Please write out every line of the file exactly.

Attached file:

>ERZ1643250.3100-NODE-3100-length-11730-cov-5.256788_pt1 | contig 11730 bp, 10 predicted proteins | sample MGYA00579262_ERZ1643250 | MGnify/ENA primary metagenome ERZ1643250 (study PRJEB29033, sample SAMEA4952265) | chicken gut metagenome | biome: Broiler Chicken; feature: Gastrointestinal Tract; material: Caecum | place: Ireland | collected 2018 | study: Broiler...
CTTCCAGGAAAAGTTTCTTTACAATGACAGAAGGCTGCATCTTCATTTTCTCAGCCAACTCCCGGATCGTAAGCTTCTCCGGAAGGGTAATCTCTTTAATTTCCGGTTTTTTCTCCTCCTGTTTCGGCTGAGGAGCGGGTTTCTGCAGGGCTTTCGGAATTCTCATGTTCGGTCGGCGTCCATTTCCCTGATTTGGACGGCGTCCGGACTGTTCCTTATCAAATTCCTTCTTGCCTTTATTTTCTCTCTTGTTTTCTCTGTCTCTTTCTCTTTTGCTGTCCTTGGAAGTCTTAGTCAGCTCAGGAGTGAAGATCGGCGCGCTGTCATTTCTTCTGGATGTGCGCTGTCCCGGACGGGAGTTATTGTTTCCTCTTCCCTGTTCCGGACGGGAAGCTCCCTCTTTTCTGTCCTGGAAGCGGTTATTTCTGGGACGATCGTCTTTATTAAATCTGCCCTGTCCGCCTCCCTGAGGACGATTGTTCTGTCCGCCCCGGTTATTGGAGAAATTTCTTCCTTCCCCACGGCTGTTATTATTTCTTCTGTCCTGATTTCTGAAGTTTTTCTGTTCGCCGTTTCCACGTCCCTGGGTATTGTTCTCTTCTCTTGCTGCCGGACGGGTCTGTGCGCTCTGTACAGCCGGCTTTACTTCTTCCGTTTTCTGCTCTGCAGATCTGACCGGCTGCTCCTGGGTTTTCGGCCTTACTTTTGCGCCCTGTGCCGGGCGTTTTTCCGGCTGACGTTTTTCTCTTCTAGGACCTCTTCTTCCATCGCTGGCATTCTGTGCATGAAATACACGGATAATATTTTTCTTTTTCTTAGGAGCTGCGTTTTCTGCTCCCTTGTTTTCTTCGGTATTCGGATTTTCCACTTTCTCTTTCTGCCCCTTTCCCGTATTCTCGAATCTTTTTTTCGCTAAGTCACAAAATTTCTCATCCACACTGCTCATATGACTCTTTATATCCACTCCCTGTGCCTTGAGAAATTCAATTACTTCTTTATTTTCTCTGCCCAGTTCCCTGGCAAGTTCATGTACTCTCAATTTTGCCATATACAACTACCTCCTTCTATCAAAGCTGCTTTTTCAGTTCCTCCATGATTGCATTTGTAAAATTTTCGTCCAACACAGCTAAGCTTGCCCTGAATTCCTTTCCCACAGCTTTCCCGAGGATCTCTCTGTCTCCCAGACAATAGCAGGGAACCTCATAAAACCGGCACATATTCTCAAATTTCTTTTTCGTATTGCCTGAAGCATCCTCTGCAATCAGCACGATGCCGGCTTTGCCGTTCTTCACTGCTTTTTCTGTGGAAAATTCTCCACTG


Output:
>ERZ1643250.3100-NODE-3100-length-11730-cov-5.256788_pt1 | contig 11730 bp, 10 predicted proteins | sample MGYA00579262_ERZ1643250 | MGnify/ENA primary metagenome ERZ1643250 (study PRJEB29033, sample SAMEA4952265) | chicken gut metagenome | biome: Broiler Chicken; feature: Gastrointestinal Tract; material: Caecum | place: Ireland | collected 2018 | study: Broiler...
CTTCCAGGAAAAGTTTCTTTACAATGACAGAAGGCTGCATCTTCATTTTCTCAGCCAACTCCCGGATCGTAAGCTTCTCCGGAAGGGTAATCTCTTTAATTTCCGGTTTTTTCTCCTCCTGTTTCGGCTGAGGAGCGGGTTTCTGCAGGGCTTTCGGAATTCTCATGTTCGGTCGGCGTCCATTTCCCTGATTTGGACGGCGTCCGGACTGTTCCTTATCAAATTCCTTCTTGCCTTTATTTTCTCTCTTGTTTTCTCTGTCTCTTTCTCTTTTGCTGTCCTTGGAAGTCTTAGTCAGCTCAGGAGTGAAGATCGGCGCGCTGTCATTTCTTCTGGATGTGCGCTGTCCCGGACGGGAGTTATTGTTTCCTCTTCCCTGTTCCGGACGGGAAGCTCCCTCTTTTCTGTCCTGGAAGCGGTTATTTCTGGGACGATCGTCTTTATTAAATCTGCCCTGTCCGCCTCCCTGAGGACGATTGTTCTGTCCGCCCCGGTTATTGGAGAAATTTCTTCCTTCCCCACGGCTGTTATTATTTCTTCTGTCCTGATTTCTGAAGTTTTTCTGTTCGCCGTTTCCACGTCCCTGGGTATTGTTCTCTTCTCTTGCTGCCGGACGGGTCTGTGCGCTCTGTACAGCCGGCTTTACTTCTTCCGTTTTCTGCTCTGCAGATCTGACCGGCTGCTCCTGGGTTTTCGGCCTTACTTTTGCGCCCTGTGCCGGGCGTTTTTCCGGCTGACGTTTTTCTCTTCTAGGACCTCTTCTTCCATCGCTGGCATTCTGTGCATGAAATACACGGATAATATTTTTCTTTTTCTTAGGAGCTGCGTTTTCTGCTCCCTTGTTTTCTTCGGTATTCGGATTTTCCACTTTCTCTTTCTGCCCCTTTCCCGTATTCTCGAATCTTTTTTTCGCTAAGTCACAAAATTTCTCATCCACACTGCTCATATGACTCTTTATATCCACTCCCTGTGCCTTGAGAAATTCAATTACTTCTTTATTTTCTCTGCCCAGTTCCCTGGCAAGTTCATGTACTCTCAATTTTGCCATATACAACTACCTCCTTCTATCAAAGCTGCTTTTTCAGTTCCTCCATGATTGCATTTGTAAAATTTTCGTCCAACACAGCTAAGCTTGCCCTGAATTCCTTTCCCACAGCTTTCCCGAGGATCTCTCTGTCTCCCAGACAATAGCAGGGAACCTCATAAAACCGGCACATATTCTCAAATTTCTTTTTCGTATTGCCTGAAGCATCCTCTGCAATCAGCACGATGCCGGCTTTGCCGTTCTTCACTGCTTTTTCTGTGGAAAATTCTCCACTG